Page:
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Nevada casinos forced to book horse race bets

Jan 28, 2009 8:00 PM
Staff & Wire Reports |

Nevada race books and TrackNet, which represents several key race tracks, failed to negotiate a new agreement as of Wednesday morning, forcing the casinos to book their own bets without a TV signal.

"We’re hoping that we can somehow continue the dialogue and eventually meet at some common ground," said John Avello, director of race and sports at Wynn Las Vegas. "For now, players can still bet, but with limits."

  The contract between the Nevada Pari-Mutuel Association and TrackNet, a simulcast-marketing partnership co-owned by Magna Entertainment and Churchill Downs, expired Dec. 31, but was extended through Jan. 25 to allow for negotiations. The tracks are pressing the casinos to pay a higher rate for its signals, but the casinos have balked.

Without an agreement, Nevada loses its TV signal to several key tracks and, more important, loses participation in those pari-mutuel pools.

The tracks affected include Gulfstream Park, Santa Anita Park, Golden Gate Fields, Laurel Park and Oaklawn Park.

Fair Grounds, owned by Churchill Downs, is covered under a contract separate from the expired agreement, and won’t be affected.

For now, horse players at Nevada casinos will be able to bet on the blacked-out tracks, but without benefit of watching the races or wagering into the pari-mutuel pools.

That means that most casinos will only pay full track odds up to a betting limit, say, $100 or $200 on straight bets (win, place and show), and cap the amounts beyond those.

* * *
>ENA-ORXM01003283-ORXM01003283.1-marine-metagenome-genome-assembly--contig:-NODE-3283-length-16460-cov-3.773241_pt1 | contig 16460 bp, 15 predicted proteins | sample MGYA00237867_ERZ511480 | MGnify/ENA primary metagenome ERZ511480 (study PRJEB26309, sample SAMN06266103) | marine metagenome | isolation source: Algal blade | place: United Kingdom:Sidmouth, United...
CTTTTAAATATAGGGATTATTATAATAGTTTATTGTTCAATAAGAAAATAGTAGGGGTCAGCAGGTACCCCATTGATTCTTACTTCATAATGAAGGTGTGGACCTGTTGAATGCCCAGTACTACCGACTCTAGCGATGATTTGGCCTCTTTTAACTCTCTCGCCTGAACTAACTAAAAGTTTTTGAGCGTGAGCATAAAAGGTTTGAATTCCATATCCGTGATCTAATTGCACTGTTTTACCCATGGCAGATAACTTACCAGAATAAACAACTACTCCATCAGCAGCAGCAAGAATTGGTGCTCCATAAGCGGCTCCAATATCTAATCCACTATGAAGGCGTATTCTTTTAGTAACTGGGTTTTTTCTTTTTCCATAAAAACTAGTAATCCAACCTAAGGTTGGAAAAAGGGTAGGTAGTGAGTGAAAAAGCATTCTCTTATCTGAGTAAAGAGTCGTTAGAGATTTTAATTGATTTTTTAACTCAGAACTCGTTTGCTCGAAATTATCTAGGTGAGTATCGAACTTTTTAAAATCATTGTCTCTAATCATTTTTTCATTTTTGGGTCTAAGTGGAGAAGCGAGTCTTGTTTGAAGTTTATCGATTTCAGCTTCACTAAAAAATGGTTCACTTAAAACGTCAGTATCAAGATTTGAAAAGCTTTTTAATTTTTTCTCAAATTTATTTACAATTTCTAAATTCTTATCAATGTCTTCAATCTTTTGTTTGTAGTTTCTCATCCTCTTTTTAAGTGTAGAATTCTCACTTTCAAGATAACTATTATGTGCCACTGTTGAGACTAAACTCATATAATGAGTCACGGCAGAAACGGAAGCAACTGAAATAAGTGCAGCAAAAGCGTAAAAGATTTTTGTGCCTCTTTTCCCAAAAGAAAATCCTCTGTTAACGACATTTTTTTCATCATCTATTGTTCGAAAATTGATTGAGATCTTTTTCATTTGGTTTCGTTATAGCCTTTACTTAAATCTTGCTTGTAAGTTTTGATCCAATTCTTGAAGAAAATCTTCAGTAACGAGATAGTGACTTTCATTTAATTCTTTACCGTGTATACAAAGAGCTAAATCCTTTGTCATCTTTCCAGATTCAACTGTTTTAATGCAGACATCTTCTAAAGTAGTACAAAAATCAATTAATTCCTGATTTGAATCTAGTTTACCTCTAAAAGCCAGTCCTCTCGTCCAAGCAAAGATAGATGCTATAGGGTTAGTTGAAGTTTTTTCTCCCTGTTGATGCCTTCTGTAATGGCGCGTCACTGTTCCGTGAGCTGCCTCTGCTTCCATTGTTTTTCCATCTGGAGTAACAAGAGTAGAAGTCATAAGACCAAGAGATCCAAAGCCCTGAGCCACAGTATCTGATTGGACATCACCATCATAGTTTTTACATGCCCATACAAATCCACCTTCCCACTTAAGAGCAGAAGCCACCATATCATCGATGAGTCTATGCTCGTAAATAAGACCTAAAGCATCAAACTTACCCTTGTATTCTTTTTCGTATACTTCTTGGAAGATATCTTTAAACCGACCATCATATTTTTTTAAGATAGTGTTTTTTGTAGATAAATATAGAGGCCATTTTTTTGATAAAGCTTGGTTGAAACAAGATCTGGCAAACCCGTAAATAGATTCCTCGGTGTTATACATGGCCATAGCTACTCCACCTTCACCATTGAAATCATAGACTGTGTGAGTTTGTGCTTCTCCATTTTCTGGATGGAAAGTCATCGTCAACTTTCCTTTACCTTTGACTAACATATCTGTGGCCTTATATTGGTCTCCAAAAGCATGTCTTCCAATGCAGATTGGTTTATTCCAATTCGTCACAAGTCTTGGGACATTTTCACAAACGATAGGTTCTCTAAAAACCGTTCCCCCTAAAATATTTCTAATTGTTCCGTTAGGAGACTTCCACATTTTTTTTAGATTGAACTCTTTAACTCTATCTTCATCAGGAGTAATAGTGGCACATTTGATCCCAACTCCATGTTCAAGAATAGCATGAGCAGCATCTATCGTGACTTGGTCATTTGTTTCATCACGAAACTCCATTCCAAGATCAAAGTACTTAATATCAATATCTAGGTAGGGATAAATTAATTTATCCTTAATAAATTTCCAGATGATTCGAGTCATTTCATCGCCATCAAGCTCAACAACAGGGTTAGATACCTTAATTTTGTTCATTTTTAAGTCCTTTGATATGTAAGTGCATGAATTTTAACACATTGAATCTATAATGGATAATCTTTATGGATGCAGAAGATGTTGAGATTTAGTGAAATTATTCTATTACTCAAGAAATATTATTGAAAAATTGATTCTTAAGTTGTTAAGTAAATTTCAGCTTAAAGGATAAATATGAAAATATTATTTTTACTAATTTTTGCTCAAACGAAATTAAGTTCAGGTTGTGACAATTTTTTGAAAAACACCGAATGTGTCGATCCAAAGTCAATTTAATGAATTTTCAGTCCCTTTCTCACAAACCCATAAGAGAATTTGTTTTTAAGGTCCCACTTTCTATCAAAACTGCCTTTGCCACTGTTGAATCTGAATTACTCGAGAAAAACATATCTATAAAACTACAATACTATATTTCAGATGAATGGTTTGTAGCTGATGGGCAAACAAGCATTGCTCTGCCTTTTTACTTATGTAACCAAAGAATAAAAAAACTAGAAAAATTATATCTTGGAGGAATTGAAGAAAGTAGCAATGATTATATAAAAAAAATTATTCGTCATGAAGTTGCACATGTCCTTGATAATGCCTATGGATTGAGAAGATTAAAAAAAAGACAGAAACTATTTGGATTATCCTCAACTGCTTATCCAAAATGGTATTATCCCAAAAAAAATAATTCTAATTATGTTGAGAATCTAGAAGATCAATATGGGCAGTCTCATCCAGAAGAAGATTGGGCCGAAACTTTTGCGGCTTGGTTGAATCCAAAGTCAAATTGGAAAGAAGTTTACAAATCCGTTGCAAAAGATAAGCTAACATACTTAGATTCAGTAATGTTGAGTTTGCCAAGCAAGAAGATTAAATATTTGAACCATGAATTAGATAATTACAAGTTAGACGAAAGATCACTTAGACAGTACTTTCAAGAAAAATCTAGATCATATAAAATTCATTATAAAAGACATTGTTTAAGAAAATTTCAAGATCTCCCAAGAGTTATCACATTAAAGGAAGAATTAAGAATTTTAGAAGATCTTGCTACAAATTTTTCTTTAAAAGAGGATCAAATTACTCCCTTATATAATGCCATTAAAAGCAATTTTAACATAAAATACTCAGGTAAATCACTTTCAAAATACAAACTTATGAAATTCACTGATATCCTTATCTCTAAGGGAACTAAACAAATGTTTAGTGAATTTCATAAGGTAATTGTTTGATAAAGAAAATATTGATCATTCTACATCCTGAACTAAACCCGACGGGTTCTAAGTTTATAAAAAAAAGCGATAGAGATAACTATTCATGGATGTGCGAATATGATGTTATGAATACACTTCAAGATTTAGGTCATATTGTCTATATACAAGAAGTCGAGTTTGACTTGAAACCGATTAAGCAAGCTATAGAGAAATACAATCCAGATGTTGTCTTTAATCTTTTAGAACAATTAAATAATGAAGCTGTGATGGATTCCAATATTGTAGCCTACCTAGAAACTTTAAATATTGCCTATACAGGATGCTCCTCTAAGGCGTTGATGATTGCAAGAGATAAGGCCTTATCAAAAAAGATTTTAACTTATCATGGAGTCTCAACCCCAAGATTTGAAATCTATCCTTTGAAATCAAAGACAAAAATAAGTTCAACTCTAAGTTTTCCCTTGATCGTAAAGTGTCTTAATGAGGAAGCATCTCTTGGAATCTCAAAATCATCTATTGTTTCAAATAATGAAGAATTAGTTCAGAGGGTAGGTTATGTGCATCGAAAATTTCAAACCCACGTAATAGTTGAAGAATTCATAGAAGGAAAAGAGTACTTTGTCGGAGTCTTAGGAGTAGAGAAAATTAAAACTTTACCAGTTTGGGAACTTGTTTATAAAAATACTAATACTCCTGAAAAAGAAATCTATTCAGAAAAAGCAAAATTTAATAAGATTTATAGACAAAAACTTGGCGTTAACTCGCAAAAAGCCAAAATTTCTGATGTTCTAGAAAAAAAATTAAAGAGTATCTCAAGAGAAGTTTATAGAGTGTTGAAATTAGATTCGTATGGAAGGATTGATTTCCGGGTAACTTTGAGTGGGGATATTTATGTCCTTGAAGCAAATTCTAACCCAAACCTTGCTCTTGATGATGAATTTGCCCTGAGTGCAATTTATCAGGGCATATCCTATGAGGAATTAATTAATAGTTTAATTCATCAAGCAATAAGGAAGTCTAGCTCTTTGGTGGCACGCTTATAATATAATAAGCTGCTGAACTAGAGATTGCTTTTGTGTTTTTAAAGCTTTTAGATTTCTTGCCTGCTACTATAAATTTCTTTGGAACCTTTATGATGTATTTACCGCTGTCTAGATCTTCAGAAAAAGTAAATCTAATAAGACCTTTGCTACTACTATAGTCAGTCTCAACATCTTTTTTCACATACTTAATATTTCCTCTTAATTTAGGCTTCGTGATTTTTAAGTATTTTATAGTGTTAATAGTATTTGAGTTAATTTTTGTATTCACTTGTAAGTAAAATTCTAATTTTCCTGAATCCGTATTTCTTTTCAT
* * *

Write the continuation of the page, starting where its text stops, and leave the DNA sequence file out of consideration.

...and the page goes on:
Mark Dufty, race and sports director at Jerry’s Nugget, said the books will handle the races themselves, meaning different payouts.

"Every race book has different house rules," Dufty said. "Most books would pay full track odds up to a certain amount wagered. For instance, on the first $200 bet we would pay full track odds. Then it would be 20-1 on win, 8-1 on place, 4-1 on show."

However, players would lose the ability to bet into large pools such as the Pick Six and other exotics.

"My biggest concern is not having a television feed," Dufty said. "If people can watch the races on TVG, it would help immensely. If TVG is blacked out, I don’t see why anyone would bet the races. And it will get worse the longer it goes as Churchill Downs and Calder meets are coming up."

Station Casinos will be offering triple points to all who place horse bets in their race & sports books, beginning Thursday Jan. 29.

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